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THE CANADIAN WEST GREW SIXFOLD IN 30 YEARS – VISIT NEW WEB SITES THAT DESCRIBE OUR WESTERN HISTORY

DOCUMENTS INCLUDE FAMILY-OWNED RECORDS SUCH AS SKETCHBOOKS AND DIARIES, AS WELL AS IMMIGRATION POSTERS, PHOTOS, MAPS, LAND DEEDS AND BOOKS


Winnipeg, October 18, 2001 - The National Archives of Canada and the National Library of Canada will launch two new Web sites at a history and education conference in Winnipeg on October 19.

National Archivist Ian E. Wilson will launch The Canadian West, a Web site which contains over 200 National Archives documents and describes the rich and varied pattern of settlement in the Canadian West from 1540 to the present. The site also links to a database that describes 25,000 Métis applications for land, and which is widely used by genealogists interested in Aboriginal history.

The National Archives is a treasure-house of the memory of Canada. The Web site can be found at www.collectionscanada.ca.

“Technology is finally enabling us to do what archivists have wanted to do for decades: to share the genuine records and authentic voices of our past with a broad public,” said Mr. Wilson.

The National Archives was also a major source and contributor to the popular CBC-TV series, Canada: A People’s History, for which CBC will receive the Pierre Berton Award at the conference.

The National Library of Canada will launch the children’s site True Tales of Adventure for Young Explorers. It highlights individuals who made significant contributions to the exploration and mapping of Canada, from the pioneers to 20th century explorers. A related adult site, Pathfinders and Passageways: The Exploration of Canada, will be available shortly. Both sites may be found at the National Library’s Web site, www.collectionscanada.ca.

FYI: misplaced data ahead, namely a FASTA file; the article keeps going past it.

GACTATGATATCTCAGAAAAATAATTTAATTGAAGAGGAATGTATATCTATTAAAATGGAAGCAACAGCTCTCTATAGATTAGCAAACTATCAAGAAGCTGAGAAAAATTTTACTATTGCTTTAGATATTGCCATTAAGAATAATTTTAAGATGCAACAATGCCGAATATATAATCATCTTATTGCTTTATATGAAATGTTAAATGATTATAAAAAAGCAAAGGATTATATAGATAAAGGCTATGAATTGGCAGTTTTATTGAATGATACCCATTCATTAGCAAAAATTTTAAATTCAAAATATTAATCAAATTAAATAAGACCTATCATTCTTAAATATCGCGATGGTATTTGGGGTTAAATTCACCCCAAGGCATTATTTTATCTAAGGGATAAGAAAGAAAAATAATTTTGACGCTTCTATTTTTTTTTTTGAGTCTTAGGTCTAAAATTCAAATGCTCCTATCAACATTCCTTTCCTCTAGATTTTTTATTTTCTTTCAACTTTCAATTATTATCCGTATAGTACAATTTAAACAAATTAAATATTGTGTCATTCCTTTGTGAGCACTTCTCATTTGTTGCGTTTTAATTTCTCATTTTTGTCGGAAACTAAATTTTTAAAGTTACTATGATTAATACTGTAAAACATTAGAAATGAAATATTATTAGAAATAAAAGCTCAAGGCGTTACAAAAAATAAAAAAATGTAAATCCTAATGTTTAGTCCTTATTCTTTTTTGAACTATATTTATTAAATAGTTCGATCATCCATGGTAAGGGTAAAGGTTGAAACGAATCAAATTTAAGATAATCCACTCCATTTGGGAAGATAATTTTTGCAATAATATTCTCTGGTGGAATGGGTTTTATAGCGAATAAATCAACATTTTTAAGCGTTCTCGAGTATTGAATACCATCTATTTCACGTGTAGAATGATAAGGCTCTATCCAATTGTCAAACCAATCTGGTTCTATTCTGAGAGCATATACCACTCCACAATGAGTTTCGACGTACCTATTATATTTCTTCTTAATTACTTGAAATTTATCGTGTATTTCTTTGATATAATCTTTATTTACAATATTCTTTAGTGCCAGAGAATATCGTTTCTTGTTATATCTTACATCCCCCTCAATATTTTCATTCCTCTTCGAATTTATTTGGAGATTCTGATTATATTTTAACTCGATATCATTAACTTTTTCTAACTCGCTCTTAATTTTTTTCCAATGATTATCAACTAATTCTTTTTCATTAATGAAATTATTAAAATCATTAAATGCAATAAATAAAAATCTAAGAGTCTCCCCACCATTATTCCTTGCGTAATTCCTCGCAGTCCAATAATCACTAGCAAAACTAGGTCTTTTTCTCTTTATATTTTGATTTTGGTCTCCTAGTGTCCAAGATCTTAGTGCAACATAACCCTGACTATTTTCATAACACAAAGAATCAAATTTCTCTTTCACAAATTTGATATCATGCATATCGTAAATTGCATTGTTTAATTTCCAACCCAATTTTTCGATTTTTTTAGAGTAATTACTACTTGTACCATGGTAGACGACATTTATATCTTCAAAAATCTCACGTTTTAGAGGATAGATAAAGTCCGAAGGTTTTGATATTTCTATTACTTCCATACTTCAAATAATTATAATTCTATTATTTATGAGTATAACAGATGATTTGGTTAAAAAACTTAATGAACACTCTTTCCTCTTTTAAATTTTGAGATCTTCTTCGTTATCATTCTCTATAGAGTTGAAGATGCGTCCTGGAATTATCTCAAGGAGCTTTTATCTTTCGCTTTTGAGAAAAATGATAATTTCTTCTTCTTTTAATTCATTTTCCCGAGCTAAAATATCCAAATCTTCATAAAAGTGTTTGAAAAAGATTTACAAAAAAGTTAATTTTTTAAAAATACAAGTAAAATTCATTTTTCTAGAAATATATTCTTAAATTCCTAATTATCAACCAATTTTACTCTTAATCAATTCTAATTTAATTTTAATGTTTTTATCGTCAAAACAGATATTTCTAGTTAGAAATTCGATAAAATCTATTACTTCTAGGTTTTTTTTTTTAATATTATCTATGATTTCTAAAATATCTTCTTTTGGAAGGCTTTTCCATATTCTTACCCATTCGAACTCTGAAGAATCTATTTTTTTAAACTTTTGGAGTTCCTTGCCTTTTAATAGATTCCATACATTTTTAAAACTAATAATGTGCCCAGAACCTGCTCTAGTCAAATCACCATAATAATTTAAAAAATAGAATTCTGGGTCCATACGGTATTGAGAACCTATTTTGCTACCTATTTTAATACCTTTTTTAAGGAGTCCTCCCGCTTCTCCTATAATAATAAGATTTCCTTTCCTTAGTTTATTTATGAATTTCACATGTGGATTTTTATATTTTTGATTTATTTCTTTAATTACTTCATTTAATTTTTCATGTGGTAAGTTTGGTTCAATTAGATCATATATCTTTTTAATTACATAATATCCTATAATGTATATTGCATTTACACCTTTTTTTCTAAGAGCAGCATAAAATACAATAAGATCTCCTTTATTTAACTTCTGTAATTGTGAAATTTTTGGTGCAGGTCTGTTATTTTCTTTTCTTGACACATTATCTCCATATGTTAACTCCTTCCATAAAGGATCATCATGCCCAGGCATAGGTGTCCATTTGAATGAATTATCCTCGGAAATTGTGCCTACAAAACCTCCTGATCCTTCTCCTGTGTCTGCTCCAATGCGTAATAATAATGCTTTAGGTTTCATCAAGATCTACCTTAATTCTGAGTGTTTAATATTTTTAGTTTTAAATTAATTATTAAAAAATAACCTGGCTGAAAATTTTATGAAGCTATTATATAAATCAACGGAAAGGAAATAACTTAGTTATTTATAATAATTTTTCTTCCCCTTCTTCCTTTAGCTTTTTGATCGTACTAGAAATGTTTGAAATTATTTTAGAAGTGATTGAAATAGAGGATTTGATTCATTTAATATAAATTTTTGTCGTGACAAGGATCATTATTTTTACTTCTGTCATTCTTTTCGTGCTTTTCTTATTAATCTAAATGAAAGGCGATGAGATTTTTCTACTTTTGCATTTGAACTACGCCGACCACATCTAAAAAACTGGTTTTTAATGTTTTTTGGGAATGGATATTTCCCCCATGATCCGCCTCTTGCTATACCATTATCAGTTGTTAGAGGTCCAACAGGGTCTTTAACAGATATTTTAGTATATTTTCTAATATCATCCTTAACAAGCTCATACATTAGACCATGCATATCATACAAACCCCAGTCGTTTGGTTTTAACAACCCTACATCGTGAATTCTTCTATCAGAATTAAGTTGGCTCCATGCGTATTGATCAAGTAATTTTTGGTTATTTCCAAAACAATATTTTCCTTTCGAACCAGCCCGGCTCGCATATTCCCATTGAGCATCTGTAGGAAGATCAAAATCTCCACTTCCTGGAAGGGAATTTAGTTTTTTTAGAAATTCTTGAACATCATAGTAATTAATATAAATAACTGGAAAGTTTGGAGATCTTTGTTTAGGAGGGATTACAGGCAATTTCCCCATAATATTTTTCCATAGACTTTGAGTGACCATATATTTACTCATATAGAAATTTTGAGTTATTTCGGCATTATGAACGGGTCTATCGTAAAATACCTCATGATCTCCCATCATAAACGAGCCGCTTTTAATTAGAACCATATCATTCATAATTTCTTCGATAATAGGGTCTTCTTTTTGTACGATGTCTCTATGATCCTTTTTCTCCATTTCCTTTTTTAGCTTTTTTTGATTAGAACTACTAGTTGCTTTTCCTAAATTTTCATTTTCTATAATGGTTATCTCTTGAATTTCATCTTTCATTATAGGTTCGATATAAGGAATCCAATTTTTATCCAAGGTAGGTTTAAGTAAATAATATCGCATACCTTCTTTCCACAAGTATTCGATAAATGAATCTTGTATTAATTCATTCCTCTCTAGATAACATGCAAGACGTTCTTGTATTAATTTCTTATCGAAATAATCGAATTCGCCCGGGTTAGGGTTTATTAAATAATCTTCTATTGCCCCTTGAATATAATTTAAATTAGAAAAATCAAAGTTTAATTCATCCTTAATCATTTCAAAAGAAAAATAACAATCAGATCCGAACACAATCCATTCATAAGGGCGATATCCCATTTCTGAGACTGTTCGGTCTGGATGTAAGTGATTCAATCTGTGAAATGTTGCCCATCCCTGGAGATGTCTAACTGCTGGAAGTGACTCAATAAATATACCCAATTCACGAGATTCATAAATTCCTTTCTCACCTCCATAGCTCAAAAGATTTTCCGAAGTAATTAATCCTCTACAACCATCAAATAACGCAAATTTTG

“The National Library is building its electronic collection to facilitate lifelong learning. We want to provide resources that can be accessed in the home, the classroom, in libraries and in the workplace,” said National Librarian Roch Carrier.

The Web sites will be presented at the Giving the Future a Past conference of the Association for Canadian Studies (ACS). The ACS is a national organization dedicated to promoting research, teaching and publications on the history of Canada. Conference delegates include teachers, university professors, and individuals from museums, companies and government agencies who produce material on teaching and communicating the history of Canada.

The National Archives and the National Library have their main offices at 395 Wellington Street in Ottawa. The Archives cares for and shares millions of unique documents including films, maps, diaries, treaties, journals, art, government records, photographs and sound recordings. Through its services to researchers, exhibitions, public events, and its Web site, it seeks to connect Canadians to the sources of their history.

The National Library of Canada’s role is to acquire, preserve and promote the published heritage of Canada, both now and in the years to come. The Library serves as one of the nation’s foremost centres for research in Canadian Studies and as a showcase for Canadian literature and music.


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For more information, please contact:
Louisa Coates
Media Relations Officer
National Archives of Canada
Telephone: (613) 992-9361 / cell (613) 295-5516
E-mail: media@lac-bac.gc.ca
Pauline Portelance
Media Relations Officer
National Library of Canada
Telephone: (613) 996-6128 / cell (613) 293-4298
E-mail: media@lac-bac.gc.ca
 
Helen De Roia
National Archives of Canada
Winnipeg Conference media contact
Cell.: (613) 295-5486